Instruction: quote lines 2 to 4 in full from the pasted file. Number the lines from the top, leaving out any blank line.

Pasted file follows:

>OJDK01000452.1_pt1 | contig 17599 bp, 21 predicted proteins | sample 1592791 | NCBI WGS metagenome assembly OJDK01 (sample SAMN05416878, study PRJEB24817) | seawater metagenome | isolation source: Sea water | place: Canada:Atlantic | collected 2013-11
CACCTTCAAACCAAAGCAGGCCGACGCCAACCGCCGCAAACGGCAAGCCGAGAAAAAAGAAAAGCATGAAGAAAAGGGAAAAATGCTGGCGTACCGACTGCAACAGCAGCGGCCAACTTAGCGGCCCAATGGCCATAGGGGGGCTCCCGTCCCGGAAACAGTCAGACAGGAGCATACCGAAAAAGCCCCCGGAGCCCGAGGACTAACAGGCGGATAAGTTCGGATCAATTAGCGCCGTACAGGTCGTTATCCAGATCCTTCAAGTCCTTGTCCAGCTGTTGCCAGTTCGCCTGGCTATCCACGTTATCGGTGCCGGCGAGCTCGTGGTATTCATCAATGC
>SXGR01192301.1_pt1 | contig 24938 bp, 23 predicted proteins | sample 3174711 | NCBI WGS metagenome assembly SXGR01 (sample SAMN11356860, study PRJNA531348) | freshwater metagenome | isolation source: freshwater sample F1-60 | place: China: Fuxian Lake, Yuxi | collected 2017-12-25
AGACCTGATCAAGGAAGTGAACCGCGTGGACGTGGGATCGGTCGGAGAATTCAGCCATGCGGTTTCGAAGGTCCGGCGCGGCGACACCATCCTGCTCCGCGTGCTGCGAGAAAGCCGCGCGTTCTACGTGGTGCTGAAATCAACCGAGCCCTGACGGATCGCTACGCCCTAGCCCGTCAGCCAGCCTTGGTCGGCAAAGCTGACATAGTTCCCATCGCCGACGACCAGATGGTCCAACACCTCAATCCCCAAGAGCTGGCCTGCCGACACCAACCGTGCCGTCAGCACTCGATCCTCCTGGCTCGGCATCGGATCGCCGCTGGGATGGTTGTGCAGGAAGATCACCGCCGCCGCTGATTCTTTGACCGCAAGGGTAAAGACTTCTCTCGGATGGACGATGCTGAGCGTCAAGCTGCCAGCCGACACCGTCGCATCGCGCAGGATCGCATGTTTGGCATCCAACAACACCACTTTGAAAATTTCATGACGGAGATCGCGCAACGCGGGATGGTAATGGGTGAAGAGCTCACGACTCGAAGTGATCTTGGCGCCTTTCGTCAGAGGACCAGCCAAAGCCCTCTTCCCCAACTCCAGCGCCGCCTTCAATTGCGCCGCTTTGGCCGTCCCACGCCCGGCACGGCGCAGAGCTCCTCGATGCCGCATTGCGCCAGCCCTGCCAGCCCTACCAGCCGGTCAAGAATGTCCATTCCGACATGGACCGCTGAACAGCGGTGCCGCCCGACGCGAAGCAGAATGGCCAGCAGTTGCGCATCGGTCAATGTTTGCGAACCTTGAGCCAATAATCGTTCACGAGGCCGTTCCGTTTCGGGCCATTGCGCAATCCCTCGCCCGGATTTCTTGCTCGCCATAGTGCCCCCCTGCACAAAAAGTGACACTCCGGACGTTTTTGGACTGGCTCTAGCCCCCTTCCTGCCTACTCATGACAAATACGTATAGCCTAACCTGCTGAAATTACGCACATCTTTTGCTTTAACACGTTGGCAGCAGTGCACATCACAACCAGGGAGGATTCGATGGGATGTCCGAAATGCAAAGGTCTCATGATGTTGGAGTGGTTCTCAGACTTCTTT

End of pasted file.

CACCTTCAAACCAAAGCAGGCCGACGCCAACCGCCGCAAACGGCAAGCCGAGAAAAAAGAAAAGCATGAAGAAAAGGGAAAAATGCTGGCGTACCGACTGCAACAGCAGCGGCCAACTTAGCGGCCCAATGGCCATAGGGGGGCTCCCGTCCCGGAAACAGTCAGACAGGAGCATACCGAAAAAGCCCCCGGAGCCCGAGGACTAACAGGCGGATAAGTTCGGATCAATTAGCGCCGTACAGGTCGTTATCCAGATCCTTCAAGTCCTTGTCCAGCTGTTGCCAGTTCGCCTGGCTATCCACGTTATCGGTGCCGGCGAGCTCGTGGTATTCATCAATGC
>SXGR01192301.1_pt1 | contig 24938 bp, 23 predicted proteins | sample 3174711 | NCBI WGS metagenome assembly SXGR01 (sample SAMN11356860, study PRJNA531348) | freshwater metagenome | isolation source: freshwater sample F1-60 | place: China: Fuxian Lake, Yuxi | collected 2017-12-25
AGACCTGATCAAGGAAGTGAACCGCGTGGACGTGGGATCGGTCGGAGAATTCAGCCATGCGGTTTCGAAGGTCCGGCGCGGCGACACCATCCTGCTCCGCGTGCTGCGAGAAAGCCGCGCGTTCTACGTGGTGCTGAAATCAACCGAGCCCTGACGGATCGCTACGCCCTAGCCCGTCAGCCAGCCTTGGTCGGCAAAGCTGACATAGTTCCCATCGCCGACGACCAGATGGTCCAACACCTCAATCCCCAAGAGCTGGCCTGCCGACACCAACCGTGCCGTCAGCACTCGATCCTCCTGGCTCGGCATCGGATCGCCGCTGGGATGGTTGTGCAGGAAGATCACCGCCGCCGCTGATTCTTTGACCGCAAGGGTAAAGACTTCTCTCGGATGGACGATGCTGAGCGTCAAGCTGCCAGCCGACACCGTCGCATCGCGCAGGATCGCATGTTTGGCATCCAACAACACCACTTTGAAAATTTCATGACGGAGATCGCGCAACGCGGGATGGTAATGGGTGAAGAGCTCACGACTCGAAGTGATCTTGGCGCCTTTCGTCAGAGGACCAGCCAAAGCCCTCTTCCCCAACTCCAGCGCCGCCTTCAATTGCGCCGCTTTGGCCGTCCCACGCCCGGCACGGCGCAGAGCTCCTCGATGCCGCATTGCGCCAGCCCTGCCAGCCCTACCAGCCGGTCAAGAATGTCCATTCCGACATGGACCGCTGAACAGCGGTGCCGCCCGACGCGAAGCAGAATGGCCAGCAGTTGCGCATCGGTCAATGTTTGCGAACCTTGAGCCAATAATCGTTCACGAGGCCGTTCCGTTTCGGGCCATTGCGCAATCCCTCGCCCGGATTTCTTGCTCGCCATAGTGCCCCCCTGCACAAAAAGTGACACTCCGGACGTTTTTGGACTGGCTCTAGCCCCCTTCCTGCCTACTCATGACAAATACGTATAGCCTAACCTGCTGAAATTACGCACATCTTTTGCTTTAACACGTTGGCAGCAGTGCACATCACAACCAGGGAGGATTCGATGGGATGTCCGAAATGCAAAGGTCTCATGATGTTGGAGTGGTTCTCAGACTTCTTT